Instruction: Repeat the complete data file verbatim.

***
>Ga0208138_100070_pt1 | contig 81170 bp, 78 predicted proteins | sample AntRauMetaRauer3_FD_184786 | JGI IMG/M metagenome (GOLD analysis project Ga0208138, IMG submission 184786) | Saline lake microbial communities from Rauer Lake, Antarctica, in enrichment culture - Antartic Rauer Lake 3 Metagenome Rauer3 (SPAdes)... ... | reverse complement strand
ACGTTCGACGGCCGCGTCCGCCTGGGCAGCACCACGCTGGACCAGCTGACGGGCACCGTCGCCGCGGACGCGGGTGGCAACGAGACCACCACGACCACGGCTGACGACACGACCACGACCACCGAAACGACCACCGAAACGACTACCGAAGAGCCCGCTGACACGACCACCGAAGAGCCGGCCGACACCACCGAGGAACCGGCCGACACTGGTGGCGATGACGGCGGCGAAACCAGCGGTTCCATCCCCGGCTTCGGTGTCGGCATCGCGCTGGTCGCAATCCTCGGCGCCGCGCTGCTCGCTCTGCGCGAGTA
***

>Ga0208138_100070_pt1 | contig 81170 bp, 78 predicted proteins | sample AntRauMetaRauer3_FD_184786 | JGI IMG/M metagenome (GOLD analysis project Ga0208138, IMG submission 184786) | Saline lake microbial communities from Rauer Lake, Antarctica, in enrichment culture - Antartic Rauer Lake 3 Metagenome Rauer3 (SPAdes)... ... | reverse complement strand
ACGTTCGACGGCCGCGTCCGCCTGGGCAGCACCACGCTGGACCAGCTGACGGGCACCGTCGCCGCGGACGCGGGTGGCAACGAGACCACCACGACCACGGCTGACGACACGACCACGACCACCGAAACGACCACCGAAACGACTACCGAAGAGCCCGCTGACACGACCACCGAAGAGCCGGCCGACACCACCGAGGAACCGGCCGACACTGGTGGCGATGACGGCGGCGAAACCAGCGGTTCCATCCCCGGCTTCGGTGTCGGCATCGCGCTGGTCGCAATCCTCGGCGCCGCGCTGCTCGCTCTGCGCGAGTA